> If you had to add a missing semicolon to a source file to get it to
> build again, it would be an "essential" change (without it nothing
> works) but still, you can't claim you added any intellectual value to
Agreed about this example because the change is mechanical and can almost
be done by an automaton.
> the source file. So, no copyright. The copyright is about how much
> value you add, not how important the change is in the big picture.
As I wrote, no big concern about it from my side and it looks I will be
changing more of the file anyway. ;-)
> I'm not going to tell how bad I think the GNU coding standards are, the
> point here is that we don't follow them at all, so whatever they say is
> totally irrelevant. Read Documentation/CodingStyle, it describes what
Oh come on -- that's just common sense. If something is good, there is
no point in discarding it without thinking, just because it is a part of a
bigger entity that we consider bad. I consider it good not because it is
a part of the GNU standard, but because I have concluded that it is and it
is pure coincidence ;-) I have taken it from the said standard. But as I
said, this is a minor nit here and I can resist from adding extraneous
spaces in pieces of code you are interested in as long as I am able to
track which ones they actually are.
> we do. Also make sure that you run your patches through
> scripts/checkpatch.pl. The rest is up to you, but in general, when
> modifying existing code, you want to stick to what the surrounding code
> looks like.
I had no problems with writing code checkpatch.pl would swallow without a
blink even before it existed. It does not mean I should follow the
surrounding mess if this is what the state of code is.
> I do insist ;) Admittedly, double spaces at end of comments are used in
> some places in the kernel tree (I had never seen that before), but they
> are still outnumbered by single-space ending comments, 50 to 1. Do
> what you want in the drivers your create or maintain, but please don't
> change existing comments, especially not in the middle of functional
Fine with me, no problem.
> That's not a matter of being scared, and I was also _not_ asking you to
> split the patch. That's a matter of synchronizing merges between me and
> the architecture maintainer. If I take a patch in my i2c tree which
> touches architecture-specific files, and I only push it to Linus in 2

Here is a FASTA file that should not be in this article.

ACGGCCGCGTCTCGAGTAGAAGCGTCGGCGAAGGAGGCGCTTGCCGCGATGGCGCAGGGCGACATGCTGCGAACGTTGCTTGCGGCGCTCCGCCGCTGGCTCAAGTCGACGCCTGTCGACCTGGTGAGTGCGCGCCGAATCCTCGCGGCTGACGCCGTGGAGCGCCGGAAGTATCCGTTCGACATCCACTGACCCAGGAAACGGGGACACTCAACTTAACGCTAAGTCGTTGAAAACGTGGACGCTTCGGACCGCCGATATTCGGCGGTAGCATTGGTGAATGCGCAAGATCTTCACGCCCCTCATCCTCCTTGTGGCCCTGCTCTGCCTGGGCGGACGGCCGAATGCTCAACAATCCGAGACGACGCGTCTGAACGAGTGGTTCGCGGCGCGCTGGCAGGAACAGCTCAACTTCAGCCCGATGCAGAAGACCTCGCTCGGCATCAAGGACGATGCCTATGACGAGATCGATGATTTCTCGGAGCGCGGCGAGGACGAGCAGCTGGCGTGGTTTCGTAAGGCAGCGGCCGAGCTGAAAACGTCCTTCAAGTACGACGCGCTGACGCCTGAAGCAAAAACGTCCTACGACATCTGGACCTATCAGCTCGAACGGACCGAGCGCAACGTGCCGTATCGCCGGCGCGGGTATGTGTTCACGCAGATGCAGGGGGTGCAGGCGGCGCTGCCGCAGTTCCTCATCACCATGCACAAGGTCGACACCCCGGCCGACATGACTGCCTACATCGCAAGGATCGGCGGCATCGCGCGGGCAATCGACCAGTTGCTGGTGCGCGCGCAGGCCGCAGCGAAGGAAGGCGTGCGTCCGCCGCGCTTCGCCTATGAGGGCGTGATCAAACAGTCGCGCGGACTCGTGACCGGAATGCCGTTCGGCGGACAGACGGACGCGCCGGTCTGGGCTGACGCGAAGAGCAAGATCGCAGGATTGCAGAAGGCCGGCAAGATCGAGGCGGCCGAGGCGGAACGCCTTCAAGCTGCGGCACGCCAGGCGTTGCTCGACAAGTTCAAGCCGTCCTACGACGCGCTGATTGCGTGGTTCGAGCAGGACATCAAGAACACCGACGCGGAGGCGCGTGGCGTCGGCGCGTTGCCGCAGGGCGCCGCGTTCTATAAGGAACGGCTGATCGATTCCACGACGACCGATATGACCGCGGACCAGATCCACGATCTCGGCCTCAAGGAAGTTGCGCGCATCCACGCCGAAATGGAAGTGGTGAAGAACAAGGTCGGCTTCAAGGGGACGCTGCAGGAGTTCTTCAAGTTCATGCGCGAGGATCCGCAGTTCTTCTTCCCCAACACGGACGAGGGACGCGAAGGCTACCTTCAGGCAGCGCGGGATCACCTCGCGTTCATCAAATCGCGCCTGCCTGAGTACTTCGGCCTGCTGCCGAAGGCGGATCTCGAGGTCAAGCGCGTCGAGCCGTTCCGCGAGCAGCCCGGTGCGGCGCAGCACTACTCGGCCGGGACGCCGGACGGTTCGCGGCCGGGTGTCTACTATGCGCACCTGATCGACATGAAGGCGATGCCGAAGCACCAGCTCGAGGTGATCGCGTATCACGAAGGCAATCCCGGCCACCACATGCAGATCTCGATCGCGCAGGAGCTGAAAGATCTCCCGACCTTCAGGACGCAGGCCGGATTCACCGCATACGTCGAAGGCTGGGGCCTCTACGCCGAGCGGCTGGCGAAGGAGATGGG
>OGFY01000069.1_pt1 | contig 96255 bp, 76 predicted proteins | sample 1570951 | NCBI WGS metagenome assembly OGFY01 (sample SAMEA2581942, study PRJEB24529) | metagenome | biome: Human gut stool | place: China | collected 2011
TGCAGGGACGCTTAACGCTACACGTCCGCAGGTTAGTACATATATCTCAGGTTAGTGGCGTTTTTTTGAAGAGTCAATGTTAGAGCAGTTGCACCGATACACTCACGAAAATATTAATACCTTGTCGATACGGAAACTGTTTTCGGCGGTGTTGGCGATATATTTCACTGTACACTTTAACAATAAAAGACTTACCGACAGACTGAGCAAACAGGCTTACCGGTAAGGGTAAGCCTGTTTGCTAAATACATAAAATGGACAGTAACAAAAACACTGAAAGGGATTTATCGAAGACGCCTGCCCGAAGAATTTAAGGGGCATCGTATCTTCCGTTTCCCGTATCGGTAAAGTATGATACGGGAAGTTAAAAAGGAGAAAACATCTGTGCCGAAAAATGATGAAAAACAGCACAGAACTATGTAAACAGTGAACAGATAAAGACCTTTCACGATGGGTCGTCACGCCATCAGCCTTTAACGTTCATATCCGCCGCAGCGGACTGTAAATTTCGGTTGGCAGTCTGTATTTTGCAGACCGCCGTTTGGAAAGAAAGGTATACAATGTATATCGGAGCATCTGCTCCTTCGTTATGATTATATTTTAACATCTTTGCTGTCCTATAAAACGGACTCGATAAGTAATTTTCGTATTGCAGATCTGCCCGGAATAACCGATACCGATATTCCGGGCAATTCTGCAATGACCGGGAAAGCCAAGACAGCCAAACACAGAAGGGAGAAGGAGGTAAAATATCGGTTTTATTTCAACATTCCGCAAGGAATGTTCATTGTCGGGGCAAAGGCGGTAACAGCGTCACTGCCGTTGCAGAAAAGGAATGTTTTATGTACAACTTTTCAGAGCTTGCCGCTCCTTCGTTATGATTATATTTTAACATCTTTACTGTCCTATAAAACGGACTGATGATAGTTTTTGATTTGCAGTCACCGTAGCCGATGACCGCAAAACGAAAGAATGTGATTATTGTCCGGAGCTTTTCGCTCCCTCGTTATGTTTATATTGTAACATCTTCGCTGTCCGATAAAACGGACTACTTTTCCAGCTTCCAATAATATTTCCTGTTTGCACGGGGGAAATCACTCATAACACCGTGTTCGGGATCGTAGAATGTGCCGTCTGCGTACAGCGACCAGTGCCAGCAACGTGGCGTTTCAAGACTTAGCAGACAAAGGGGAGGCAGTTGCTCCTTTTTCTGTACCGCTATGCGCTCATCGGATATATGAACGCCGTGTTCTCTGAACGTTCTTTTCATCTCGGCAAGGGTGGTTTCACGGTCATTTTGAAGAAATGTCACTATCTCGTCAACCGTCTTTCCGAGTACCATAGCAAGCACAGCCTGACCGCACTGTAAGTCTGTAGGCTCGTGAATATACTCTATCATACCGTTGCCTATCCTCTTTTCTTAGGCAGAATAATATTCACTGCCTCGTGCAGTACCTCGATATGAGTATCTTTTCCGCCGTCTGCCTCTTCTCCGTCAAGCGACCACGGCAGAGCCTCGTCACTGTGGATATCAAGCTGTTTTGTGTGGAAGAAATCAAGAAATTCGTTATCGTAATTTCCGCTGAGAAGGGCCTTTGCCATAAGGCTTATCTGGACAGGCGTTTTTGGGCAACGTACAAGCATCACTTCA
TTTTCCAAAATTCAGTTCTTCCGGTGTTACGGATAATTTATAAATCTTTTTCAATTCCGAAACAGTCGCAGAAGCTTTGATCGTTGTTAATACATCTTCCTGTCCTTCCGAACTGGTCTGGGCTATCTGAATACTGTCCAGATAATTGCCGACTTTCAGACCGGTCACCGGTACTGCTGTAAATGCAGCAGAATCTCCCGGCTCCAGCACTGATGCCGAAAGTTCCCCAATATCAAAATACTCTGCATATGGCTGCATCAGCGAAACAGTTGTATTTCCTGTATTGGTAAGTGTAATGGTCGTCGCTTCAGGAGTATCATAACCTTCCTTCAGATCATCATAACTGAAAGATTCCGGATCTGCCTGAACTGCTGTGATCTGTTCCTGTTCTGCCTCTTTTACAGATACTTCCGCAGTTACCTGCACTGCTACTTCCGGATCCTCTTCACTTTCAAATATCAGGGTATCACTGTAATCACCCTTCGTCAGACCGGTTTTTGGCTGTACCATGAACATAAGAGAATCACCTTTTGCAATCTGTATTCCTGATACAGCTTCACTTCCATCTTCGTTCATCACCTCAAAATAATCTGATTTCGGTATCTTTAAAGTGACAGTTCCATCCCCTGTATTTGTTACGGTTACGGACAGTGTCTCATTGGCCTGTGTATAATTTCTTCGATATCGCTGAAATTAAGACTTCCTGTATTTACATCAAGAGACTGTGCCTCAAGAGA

> months, then chances are that the architecture-specific files in
> question will change several times meanwhile, resulting in conflicts in
> -next and -mm. I am only trying to prevent this from happening. I
> simply think that it is easier to synchronize patches if all
> architecture-specific patches go through the relevant architecture tree.
Your concern is valid and this is why I proposed the split. My point
being, unlike the rest of the MIPS arch tree these days the Broadcom bits
are only touched from time to time by two or three people (myself
included), so it is much easier to coordinate changes if they are limited
to this subarch. Which means stripping out changes needed elsewhere from
the i2c patch itself can only improve things.
> BTW, SWARM seems to be only one of the 4 SiByte platforms we support.
I think nobody really knows for sure how many Broadcom/SiByte platforms
we support at the moment. ;-) I am fairly sure there is some interest in
the BigSur, SWARM and Sentosa only.
> What about the other ones? Your changes to the i2c-sibyte driver could
> cause the i2c bus registration to fail, as the other platforms do not
> declare I2C devices, the bus numbers 0 and 1 won't be reserved by
> i2c-core. Care to comment on this?
Well, arch/mips/sibyte/swarm/ is included for all the three above as well
as a couple of other I may not necessarily be sure what they are even. So
this should be of no concern.
BTW, do you mean i2c_add_numbered_adapter() will fail if no devices have
been declared to exist on the given bus with i2c_register_board_info()?
That sounds strange... Note in all cases there are EEPROMs (onboard ones
as well as optionally SPD ones) on both buses on Broadcom/SiByte boards
and they are handled by a legacy client driver. The Broadcom SOC is
actually capable to bootstrap from one of these EEPROMs (rather than form
the usual system parallel Flash ROM).